You can be a great help to your child if you will observe these "Do's" about tests and testing:
- Do talk to your child about testing. It’s helpful for children to understand why schools give tests and to know the different kinds of test they well take. Explain that tests are like yardsticks. Teachers, schools, school districts, and even states use them to measure what is taught and how well students are learning what is taught. Most tests are designed and given by teachers to measure students’ progress in a course. These tests are associated with the grades on report cards. The results tell the teacher and the students how well they are doing. The results of some tests tell schools that they need to strengthen courses or change teaching methods. Still other tests compare students by schools, school districts, or cities. Tell your child that occasionally, he or she will take "standardized" tests. Explain that these tests use the same standards to measure student performance across the state or even across the country. Every student takes the same test according to the same rules. This makes it possible to measure each student’s performance against others.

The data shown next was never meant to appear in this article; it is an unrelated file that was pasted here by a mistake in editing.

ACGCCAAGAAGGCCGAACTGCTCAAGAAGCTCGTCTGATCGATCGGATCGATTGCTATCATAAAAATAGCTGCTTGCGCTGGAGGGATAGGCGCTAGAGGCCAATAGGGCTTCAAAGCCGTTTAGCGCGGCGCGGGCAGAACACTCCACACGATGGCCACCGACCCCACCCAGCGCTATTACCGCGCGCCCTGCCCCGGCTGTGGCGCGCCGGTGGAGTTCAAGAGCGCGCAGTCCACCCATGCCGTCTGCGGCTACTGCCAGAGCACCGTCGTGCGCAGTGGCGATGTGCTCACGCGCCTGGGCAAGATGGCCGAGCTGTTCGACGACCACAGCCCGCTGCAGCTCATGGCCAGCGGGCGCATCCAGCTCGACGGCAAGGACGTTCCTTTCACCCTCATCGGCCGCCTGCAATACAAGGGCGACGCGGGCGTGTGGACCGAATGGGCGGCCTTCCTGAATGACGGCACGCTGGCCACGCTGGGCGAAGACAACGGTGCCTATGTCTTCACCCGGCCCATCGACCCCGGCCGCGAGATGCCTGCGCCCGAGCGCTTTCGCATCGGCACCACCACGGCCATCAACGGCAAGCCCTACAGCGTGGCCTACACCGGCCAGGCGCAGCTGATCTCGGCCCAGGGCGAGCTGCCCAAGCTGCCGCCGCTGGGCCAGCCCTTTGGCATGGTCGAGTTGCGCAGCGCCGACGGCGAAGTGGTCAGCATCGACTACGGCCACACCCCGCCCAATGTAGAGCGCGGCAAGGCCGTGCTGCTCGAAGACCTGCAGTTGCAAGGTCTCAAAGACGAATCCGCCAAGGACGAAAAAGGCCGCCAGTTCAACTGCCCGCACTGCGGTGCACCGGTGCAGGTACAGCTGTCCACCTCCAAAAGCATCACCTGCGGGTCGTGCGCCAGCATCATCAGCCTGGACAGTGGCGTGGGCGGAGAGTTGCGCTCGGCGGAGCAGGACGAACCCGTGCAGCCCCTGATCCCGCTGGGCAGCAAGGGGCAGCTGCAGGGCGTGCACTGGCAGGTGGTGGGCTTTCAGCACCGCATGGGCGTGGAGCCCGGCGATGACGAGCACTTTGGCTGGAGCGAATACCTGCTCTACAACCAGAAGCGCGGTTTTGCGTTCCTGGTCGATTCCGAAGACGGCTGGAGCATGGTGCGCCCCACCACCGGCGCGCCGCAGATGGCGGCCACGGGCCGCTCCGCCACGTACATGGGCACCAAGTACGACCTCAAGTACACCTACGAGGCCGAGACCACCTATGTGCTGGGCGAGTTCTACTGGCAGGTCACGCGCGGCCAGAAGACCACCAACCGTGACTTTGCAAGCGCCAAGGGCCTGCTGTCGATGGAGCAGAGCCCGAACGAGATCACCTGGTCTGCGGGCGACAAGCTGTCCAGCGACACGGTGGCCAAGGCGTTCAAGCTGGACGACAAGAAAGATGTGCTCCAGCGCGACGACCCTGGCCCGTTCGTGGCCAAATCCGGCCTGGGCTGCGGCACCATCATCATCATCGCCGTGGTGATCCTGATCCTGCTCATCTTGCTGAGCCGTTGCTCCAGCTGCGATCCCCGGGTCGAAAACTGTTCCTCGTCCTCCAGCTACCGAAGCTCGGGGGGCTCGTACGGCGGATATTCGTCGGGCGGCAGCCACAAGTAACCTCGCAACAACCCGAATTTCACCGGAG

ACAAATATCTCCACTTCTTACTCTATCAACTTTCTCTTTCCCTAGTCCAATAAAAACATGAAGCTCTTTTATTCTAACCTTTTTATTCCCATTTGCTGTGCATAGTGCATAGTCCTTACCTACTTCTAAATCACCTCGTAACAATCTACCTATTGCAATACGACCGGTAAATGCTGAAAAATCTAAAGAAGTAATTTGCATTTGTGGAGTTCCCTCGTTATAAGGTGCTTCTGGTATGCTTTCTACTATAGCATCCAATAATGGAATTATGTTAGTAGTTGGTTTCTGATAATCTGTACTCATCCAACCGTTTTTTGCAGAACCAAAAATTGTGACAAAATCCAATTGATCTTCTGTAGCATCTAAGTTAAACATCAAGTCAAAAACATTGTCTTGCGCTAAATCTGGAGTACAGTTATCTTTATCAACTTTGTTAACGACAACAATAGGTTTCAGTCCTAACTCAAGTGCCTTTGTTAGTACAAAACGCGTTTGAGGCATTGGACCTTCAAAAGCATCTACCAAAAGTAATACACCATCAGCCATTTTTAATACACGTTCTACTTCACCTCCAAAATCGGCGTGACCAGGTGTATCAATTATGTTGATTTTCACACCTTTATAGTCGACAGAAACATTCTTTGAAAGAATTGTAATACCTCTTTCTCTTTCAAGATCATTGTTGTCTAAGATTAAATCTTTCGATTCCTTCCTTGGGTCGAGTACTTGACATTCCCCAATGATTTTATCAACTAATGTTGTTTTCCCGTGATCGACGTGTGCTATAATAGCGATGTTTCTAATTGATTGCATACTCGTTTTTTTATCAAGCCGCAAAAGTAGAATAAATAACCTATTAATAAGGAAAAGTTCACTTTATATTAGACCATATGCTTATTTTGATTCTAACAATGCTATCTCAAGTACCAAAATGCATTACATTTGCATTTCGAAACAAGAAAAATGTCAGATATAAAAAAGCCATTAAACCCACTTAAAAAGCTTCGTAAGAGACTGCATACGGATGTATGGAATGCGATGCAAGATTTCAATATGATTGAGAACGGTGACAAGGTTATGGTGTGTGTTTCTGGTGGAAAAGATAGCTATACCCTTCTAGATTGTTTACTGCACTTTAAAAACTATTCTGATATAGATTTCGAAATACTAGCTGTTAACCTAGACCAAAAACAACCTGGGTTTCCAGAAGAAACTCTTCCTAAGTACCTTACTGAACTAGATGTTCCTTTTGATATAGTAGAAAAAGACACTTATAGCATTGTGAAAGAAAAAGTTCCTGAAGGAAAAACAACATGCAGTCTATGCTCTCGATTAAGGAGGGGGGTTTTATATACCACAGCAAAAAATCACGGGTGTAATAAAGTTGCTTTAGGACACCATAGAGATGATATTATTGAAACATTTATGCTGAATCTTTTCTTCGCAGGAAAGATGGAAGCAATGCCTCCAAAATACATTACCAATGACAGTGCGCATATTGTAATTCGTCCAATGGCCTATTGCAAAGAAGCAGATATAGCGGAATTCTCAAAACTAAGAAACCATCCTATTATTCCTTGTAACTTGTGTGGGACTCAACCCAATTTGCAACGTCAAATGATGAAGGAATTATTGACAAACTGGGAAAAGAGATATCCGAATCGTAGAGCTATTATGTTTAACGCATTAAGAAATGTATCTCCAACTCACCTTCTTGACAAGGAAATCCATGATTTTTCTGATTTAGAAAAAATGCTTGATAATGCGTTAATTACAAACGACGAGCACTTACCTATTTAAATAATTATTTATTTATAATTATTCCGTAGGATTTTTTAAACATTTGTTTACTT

- Do encourage your child. Praise your child for the things that he or she does well. When children feel good about themselves, they can do their best on tests. Children who are afraid of failing are more likely to become anxious when taking tests and are more likely to make mistakes.
- Do meet with your child’s teacher as often as possible to discuss his progress. Ask the teacher to suggest activities for you and your child to do at home to help prepare for tests and to improve your child’s understanding of the schoolwork.
- Do make sure that your child attends school regularly. Remember, tests reflect children’s overall achievement. The more effort and energy your child puts into learning, the more likely it is that he will do well on tests.
- Do provide a quiet, comfortable place for studying at home and make sure that your child is well rested on school days and especially on the day of a test. Children who are tired are less able to pay attention in class or to handle the demands of a test.